“The ability to comprehend our experience through metaphor can be thought of as a sense like seeing, touching, or hearing. Metaphor is connected with intuition. For example, someone might walk away from a conversation and say, “I can’t put my finger on it, but something feels off.” Or visit a friend’s new home and describe it as ‘heavy’ or ‘light’ or ‘cheerful’.”
“At any given time, we might say we’re feeling ‘light’ or ‘heavy’, ‘scattered’, ‘crystal clear’, or ‘in over our head’. We might say we feel overwhelmed, like we’re drowning, or ‘on top of the world’. We might say, ‘I’ve closed that door but don’t see the next one yet’, ‘I feel like I’m swimming upstream’, ‘I need a time out’, or ‘She’s looking through rose-tinted glasses’.”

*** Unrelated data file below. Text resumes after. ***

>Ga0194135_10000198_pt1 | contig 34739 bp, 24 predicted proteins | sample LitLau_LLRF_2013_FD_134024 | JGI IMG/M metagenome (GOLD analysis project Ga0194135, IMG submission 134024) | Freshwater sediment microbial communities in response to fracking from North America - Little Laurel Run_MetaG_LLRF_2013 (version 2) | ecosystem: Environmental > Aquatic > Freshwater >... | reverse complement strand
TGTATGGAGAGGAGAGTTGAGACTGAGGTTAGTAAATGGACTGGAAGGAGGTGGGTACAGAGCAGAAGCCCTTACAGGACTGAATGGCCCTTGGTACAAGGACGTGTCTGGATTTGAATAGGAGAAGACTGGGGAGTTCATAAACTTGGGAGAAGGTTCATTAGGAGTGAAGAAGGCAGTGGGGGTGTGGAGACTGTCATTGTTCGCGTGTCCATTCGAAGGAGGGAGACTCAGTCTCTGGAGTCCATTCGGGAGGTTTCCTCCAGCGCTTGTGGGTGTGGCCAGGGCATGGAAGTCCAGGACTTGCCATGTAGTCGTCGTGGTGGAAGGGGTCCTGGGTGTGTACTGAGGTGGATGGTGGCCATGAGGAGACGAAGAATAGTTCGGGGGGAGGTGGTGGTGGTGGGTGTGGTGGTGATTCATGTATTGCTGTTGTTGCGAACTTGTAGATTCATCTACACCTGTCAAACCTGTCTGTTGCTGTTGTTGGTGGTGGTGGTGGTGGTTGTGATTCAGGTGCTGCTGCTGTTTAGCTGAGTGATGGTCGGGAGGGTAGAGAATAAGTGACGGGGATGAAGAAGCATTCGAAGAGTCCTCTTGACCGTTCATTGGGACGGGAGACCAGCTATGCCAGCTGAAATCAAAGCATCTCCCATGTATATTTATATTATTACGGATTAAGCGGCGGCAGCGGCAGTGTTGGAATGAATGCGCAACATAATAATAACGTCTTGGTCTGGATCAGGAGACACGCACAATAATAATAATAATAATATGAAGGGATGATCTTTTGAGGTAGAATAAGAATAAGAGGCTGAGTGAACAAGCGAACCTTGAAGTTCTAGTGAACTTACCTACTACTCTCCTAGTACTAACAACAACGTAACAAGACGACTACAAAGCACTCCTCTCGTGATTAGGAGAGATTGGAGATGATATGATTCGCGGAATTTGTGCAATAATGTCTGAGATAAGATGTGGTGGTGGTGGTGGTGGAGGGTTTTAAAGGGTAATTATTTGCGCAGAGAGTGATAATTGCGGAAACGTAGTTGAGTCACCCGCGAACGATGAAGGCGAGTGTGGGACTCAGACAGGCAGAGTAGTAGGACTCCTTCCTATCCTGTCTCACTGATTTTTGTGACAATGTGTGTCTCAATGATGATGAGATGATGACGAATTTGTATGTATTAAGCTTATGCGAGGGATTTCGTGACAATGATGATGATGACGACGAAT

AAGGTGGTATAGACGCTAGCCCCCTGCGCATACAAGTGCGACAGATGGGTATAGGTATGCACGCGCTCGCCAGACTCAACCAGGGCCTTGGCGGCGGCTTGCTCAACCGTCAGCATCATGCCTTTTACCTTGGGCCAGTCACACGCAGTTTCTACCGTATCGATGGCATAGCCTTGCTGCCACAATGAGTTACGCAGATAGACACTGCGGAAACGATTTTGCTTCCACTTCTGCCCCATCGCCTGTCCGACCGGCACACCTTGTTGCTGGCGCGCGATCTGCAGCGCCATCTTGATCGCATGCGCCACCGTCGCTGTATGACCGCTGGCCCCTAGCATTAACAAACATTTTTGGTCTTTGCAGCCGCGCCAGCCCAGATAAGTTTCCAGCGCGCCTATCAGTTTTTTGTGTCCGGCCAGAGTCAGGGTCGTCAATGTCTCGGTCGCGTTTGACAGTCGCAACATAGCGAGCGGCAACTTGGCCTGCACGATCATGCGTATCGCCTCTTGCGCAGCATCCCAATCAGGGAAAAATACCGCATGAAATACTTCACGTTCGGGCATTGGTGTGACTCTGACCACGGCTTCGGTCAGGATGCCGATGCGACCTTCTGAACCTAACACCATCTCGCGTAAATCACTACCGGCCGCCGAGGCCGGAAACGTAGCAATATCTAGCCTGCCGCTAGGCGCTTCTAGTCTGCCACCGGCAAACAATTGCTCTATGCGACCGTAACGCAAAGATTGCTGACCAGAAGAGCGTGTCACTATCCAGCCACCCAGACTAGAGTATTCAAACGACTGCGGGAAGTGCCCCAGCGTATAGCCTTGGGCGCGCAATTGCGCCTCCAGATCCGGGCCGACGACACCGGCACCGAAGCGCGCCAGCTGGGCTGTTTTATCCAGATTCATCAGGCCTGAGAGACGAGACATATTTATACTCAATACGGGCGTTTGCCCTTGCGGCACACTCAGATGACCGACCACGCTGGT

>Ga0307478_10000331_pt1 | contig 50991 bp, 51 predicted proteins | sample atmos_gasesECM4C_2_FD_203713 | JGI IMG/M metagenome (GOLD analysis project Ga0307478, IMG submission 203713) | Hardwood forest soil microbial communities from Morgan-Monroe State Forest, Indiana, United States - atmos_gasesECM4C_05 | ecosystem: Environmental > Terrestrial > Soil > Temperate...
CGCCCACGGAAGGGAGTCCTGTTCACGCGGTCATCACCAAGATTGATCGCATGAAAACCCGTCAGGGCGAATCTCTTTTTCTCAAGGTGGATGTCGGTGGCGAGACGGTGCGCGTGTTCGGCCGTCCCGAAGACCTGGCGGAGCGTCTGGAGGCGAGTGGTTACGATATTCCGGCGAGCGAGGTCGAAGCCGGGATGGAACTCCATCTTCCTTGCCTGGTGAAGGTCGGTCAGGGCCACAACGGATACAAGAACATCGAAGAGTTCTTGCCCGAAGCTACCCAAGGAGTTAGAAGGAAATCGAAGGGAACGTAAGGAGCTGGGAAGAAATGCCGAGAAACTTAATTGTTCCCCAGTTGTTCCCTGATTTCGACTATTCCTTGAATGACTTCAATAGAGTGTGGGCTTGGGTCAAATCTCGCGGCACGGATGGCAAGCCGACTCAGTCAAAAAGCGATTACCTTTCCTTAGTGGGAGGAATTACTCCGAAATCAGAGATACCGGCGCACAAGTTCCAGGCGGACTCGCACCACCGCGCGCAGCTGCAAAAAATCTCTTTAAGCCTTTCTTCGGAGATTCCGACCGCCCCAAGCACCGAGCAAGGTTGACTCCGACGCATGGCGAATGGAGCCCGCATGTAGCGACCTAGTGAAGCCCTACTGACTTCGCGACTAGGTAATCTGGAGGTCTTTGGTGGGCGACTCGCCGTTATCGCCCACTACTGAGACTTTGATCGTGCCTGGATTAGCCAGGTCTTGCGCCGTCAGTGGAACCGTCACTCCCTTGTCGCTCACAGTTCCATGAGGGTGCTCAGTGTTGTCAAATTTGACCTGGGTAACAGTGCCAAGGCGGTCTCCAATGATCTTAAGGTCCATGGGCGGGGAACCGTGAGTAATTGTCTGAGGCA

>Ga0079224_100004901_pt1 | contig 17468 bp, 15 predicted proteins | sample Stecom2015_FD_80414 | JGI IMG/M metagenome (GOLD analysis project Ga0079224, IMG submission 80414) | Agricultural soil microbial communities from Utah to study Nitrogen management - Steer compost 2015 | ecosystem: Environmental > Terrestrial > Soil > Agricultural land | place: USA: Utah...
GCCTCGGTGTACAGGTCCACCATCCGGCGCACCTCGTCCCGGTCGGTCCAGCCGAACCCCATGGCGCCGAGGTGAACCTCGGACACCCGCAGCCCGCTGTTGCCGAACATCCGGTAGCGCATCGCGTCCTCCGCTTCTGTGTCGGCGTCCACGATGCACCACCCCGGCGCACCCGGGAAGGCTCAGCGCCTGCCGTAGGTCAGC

Clients often come to therapy because of negative associations and patterns (negative metaphors). Once you have uncovered the negative metaphoric image, you could simply ask the client: ‘If you could change this image, how would you change it?’ But in my own work, I find it helpful to go deeper… into a client’s innate positive (rather than negative) metaphoric associations.
Our personal mythic reality–our own metaphoric structure of individual reality–is revealed in our early memory metaphors. We each hold early metaphoric images that go on to shape the way we see the world. These images come from happy memories–things, situations, places, or people–that we cherished and became imprinted on our hearts when we were children. These images are often associated with the natural world.